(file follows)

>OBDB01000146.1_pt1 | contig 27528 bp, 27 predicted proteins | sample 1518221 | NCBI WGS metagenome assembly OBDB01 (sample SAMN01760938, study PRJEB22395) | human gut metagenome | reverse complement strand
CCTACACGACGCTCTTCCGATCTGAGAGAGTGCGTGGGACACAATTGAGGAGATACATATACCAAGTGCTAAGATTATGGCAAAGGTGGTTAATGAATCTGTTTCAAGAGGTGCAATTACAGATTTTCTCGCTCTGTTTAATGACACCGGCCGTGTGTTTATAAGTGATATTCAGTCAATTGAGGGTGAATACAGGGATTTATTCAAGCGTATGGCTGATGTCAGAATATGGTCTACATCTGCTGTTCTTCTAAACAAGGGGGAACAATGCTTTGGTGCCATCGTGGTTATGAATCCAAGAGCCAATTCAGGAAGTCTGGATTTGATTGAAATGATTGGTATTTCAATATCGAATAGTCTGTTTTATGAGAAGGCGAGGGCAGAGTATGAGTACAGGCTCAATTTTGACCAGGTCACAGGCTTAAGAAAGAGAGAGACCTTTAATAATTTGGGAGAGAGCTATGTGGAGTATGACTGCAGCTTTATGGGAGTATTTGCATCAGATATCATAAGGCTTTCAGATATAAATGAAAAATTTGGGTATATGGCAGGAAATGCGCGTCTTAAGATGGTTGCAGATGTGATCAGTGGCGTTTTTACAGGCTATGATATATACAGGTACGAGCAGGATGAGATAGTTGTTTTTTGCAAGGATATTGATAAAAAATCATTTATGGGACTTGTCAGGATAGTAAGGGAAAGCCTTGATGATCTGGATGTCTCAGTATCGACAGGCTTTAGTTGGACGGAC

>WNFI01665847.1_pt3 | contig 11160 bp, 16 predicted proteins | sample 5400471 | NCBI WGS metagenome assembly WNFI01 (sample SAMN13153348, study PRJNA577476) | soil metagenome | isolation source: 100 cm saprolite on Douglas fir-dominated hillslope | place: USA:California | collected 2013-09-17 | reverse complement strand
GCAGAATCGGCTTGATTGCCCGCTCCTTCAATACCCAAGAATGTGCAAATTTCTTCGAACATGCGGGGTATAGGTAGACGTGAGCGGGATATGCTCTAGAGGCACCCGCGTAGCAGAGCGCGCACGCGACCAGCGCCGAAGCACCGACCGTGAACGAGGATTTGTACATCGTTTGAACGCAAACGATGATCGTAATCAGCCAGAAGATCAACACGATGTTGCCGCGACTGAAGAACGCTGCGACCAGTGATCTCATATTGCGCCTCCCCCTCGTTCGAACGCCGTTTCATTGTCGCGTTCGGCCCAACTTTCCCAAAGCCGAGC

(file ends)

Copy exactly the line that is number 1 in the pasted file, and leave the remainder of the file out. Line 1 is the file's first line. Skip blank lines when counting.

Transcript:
>OBDB01000146.1_pt1 | contig 27528 bp, 27 predicted proteins | sample 1518221 | NCBI WGS metagenome assembly OBDB01 (sample SAMN01760938, study PRJEB22395) | human gut metagenome | reverse complement strand